James Raftery: NICE: “inconsistent,” “in large part arbitrary and opaque,” according to friends

A strong critique just published points to logical inconsistencies in NICE’s consideration of social values, specifically in how it handles quality adjusted life years (QALYs). Since these are key to many of the most controversial decisions made by NICE’s appraisal committees, this matters. It matters all the more that the authors include Tony Culyer, who was “the founding vice chair of the National Institute for Health and Clinical Excellence and is a member of the NICE Citizens Council Committee and the NICE International Advisory Committee.” Besides being a leading health economist, he pioneered NICE’s approach to economic evaluation. Chris McCabe, another prominent health economist, has long advised NICE, notably through its decision support unit, which specialises in difficult cases.

The article shows that NICE’s proposed amendments to its methods would increase the upper range of its cost per QALY threshold from £30k to £50k on the basis of the four “special considerations,” but at the cost of being inconsistent in how these would apply. They also describe the proposed criteria as: “in large part arbitrary and opaque.” Since the paper is dense and relies on examples to illustrate inconsistencies, the following paragraphs provide a summary overview.

The background is that for NICE, up to 2009 every QALY was valued the same, regardless of age, gender, severity, or the like. This was the meaning of “A QALY is a QALY is a QALY.” Economic evaluation for NICE aimed at maximising QALYs. In theory, every service and technology should be used in the NHS to a level that the marginal cost per QALY was the same for all. Any special value attached to particular QALYs (such as for severity) has implications for all other QALYs.

In 2009 the first special consideration was introduced to deal with the problem of patients close to the end of their lives being denied drugs, usually for cancer (read more). Treatments could qualify for what was in effect an “end of life” premium if they met three criteria: short life expectancy, normally less than 24 months, the treatment offers an extension to life of at least three months and applies to a small population. NICE in practice interpreted this as allowing a cost per QALY threshold of £50k or a maximum weight of 2.5 from a starting point of £20k per QALY. The recent critique points to several inconsistencies, to do with the higher weight applying to unadjusted life expectancy and the arbitrariness of the cut-off points of 24 and three months. Examples are provided of how this could lead to similar cases being treated differently.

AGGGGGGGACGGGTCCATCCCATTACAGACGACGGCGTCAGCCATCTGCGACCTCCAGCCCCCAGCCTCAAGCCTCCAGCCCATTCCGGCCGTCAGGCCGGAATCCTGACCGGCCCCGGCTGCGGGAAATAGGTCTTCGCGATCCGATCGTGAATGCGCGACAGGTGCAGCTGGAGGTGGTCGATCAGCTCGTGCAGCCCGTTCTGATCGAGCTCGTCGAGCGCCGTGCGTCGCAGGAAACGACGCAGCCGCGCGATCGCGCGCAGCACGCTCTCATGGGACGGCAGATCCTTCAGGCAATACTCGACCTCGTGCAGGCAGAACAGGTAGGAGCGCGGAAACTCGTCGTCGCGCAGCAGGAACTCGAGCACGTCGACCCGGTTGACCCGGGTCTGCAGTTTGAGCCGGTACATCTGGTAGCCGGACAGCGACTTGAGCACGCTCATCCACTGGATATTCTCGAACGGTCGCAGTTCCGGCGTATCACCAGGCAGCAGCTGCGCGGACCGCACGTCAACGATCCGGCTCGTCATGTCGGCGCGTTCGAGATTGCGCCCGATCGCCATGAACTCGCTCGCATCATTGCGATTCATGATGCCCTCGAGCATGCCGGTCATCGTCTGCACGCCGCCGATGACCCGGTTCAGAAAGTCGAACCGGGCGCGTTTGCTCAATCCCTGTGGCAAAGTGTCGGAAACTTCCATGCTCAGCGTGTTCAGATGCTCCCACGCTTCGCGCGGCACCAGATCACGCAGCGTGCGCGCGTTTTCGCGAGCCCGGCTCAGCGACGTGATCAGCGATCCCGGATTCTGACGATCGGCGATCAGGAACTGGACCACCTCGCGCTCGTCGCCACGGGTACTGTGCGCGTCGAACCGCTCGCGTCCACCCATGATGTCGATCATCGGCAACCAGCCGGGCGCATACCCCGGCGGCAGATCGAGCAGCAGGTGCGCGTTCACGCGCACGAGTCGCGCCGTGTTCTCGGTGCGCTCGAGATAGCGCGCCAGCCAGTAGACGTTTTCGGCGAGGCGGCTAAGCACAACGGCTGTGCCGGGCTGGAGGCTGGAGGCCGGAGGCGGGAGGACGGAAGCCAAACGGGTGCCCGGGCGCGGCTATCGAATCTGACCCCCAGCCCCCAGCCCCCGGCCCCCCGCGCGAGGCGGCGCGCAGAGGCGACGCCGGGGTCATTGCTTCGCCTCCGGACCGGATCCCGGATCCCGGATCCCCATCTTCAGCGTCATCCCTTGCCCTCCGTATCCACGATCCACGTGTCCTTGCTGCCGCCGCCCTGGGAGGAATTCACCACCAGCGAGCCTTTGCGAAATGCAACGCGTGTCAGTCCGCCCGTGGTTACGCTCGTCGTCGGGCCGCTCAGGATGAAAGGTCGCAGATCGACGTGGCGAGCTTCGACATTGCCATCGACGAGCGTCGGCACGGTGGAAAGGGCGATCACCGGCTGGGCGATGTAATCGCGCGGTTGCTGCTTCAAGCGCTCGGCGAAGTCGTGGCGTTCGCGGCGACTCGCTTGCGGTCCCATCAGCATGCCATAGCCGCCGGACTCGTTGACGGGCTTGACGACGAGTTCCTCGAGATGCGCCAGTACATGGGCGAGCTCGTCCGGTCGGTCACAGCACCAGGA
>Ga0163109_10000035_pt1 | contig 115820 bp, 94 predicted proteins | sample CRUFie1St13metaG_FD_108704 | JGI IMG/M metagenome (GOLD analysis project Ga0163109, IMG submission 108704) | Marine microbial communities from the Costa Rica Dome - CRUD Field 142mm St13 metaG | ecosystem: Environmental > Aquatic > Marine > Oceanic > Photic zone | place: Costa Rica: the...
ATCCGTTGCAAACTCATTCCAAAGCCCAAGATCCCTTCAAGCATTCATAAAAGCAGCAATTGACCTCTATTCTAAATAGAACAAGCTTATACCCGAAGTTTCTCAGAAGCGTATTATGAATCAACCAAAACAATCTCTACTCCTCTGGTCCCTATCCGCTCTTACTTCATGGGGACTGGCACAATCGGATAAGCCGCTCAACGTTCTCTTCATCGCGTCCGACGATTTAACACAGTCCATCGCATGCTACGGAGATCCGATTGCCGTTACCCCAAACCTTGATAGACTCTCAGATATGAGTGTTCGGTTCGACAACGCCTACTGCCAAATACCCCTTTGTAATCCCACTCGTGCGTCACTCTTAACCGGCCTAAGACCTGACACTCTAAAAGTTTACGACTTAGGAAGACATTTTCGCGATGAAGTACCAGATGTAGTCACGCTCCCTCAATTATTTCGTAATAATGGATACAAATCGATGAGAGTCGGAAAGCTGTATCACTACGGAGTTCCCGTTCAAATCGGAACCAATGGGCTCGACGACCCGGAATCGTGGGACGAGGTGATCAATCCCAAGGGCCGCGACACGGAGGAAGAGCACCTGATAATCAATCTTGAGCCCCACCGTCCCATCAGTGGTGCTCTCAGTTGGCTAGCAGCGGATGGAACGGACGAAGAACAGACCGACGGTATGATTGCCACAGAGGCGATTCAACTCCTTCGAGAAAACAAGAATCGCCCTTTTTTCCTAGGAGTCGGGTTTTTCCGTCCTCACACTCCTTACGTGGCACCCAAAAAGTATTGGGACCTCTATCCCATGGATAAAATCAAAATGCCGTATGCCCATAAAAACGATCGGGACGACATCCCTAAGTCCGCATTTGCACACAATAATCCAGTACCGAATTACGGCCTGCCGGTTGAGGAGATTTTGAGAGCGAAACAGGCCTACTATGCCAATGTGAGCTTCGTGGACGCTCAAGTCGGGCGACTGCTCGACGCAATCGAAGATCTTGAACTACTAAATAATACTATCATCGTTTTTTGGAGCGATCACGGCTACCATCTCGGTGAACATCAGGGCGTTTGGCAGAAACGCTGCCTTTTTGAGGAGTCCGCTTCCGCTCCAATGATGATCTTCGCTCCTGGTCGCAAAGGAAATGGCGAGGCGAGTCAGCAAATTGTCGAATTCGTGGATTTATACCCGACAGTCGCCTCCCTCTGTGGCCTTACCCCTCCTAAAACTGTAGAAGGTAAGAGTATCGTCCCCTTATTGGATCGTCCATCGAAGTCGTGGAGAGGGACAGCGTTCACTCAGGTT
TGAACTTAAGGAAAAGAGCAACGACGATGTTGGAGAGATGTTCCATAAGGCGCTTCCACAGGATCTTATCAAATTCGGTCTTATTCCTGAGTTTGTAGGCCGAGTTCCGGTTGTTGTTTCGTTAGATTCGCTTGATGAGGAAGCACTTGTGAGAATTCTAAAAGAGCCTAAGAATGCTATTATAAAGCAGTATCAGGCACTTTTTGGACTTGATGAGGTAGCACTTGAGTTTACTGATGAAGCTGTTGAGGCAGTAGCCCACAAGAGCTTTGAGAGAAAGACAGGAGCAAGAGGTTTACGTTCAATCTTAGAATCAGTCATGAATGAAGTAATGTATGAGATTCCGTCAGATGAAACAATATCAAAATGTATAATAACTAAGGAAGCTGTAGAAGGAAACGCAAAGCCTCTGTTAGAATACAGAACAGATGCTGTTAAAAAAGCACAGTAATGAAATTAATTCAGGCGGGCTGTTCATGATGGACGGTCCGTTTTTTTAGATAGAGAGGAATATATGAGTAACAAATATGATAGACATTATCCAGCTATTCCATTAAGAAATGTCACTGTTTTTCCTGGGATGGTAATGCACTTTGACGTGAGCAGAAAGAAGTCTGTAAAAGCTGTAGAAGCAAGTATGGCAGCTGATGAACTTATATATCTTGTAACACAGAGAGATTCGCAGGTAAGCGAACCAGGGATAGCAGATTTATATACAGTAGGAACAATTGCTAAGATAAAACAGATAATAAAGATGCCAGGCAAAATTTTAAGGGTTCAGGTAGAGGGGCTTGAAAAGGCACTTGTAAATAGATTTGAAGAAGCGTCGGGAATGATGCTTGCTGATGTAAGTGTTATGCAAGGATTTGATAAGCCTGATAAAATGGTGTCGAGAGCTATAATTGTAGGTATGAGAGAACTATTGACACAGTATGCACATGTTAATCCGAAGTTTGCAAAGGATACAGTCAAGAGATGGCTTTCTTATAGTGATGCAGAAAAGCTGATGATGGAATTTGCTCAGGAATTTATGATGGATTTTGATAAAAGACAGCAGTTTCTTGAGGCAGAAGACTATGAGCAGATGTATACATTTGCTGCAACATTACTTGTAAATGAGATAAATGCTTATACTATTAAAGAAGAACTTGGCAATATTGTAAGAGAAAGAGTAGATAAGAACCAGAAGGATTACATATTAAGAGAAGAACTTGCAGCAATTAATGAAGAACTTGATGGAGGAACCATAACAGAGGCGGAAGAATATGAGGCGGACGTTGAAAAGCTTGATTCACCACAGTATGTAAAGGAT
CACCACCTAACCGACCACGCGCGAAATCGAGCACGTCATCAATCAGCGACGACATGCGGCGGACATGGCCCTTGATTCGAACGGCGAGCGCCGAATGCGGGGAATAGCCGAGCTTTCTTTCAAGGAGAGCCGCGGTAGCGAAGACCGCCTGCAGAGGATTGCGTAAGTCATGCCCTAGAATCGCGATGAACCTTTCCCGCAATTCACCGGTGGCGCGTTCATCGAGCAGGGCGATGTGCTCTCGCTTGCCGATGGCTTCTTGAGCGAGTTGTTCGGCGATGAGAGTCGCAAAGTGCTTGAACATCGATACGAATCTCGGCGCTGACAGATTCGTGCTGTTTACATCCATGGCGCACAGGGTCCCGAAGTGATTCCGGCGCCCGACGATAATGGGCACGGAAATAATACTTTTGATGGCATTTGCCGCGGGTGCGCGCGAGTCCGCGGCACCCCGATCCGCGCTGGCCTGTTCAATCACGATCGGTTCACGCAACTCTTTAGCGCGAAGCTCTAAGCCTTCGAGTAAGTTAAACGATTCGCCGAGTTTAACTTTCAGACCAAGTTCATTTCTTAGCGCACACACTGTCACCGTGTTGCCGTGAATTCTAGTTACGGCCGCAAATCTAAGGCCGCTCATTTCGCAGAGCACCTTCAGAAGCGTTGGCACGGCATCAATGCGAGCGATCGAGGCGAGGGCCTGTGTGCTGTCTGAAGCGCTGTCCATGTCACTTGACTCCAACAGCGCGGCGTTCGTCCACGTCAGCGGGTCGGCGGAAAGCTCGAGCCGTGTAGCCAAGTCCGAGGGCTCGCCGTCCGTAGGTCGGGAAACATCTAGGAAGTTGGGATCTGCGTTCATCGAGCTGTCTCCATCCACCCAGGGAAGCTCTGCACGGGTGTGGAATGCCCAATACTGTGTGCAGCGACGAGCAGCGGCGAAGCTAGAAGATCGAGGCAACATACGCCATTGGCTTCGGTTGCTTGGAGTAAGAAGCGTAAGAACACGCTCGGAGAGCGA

The second special consideration has to do with discounting. This refers to estimating the present value of future costs and benefits. NICE introduced another special consideration in 2011 to deal with its appraisal of mifamurtide for osteocarcinoma, a rare disease of children and young adults. Using the standard 3.5% discount rate would have led to NICE recommending against this drug. But using a lower 1.5% for benefits enabled NICE to recommend it (read more here and here).  NICE amended its guidance to allow for the lower discount rate in selective cases, where “treatment effects are both substantial … and sustained (normally over 30 years).” This creates problems again because of the arbitrary cut-off of 30 years. Examples are provided to illustrate the impact on two different diseases straddling the 30 years cut off.

The proposed use of absolute QALY shortfall is the third special consideration. This is proposed by NICE as a measure of wider social impact, part of value based assessment. This is criticised first for breaching the NHS commitment as outlined in its constitution that “access to NHS services is based on clinical need, not an individual’s ability to pay.” Further, the authors show it provides a poor proxy for severity.

Proportional QALY loss constitutes the fourth special consideration, again linked to value based assessment. Intended to replace the end of life weighting, the authors query whether and how it might do so.

The crunch is that any special considerations should apply not only to the technology being appraised but also to the technologies that might be displaced. The key idea here is that for the fixed budget NHS to fund a technology recommended by NICE, it must spend less money on some other technology. The cost per QALY of that technology foregone constitutes the opportunity cost.
However, applying special considerations to the technology being appraised means that the same consideration should be applied to the technology being foregone. Otherwise “NICE’s proposals will harm the health of unidentifiable patients, while privileging the identifiable beneficiaries of new health technologies” and “we show it is not possible for NICE to prioritise some patients without deprioritising others, and that this deprioritisation is not obvious.”

The article recommends that NICE should eliminate the arbitrary cut-off in the application of value weights and research and consult on the proposed revisions. It also recommends that NICE should specify how it would include the effect of any special considerations on opportunity costs.

Until then, the authors recommend sticking with “A QALY is a QALY is a QALY.”

James Raftery is a health economist with several decades experience of the NHS. He is professor of Health Technology Assessment at Southampton University. A keen “NICE-watcher,” he has provided economic input to technical assessment reports for NICE, but has never been a member of any of its committees. The opinions expressed here are his personal views.

Competing interests: The author has no further interests to declare.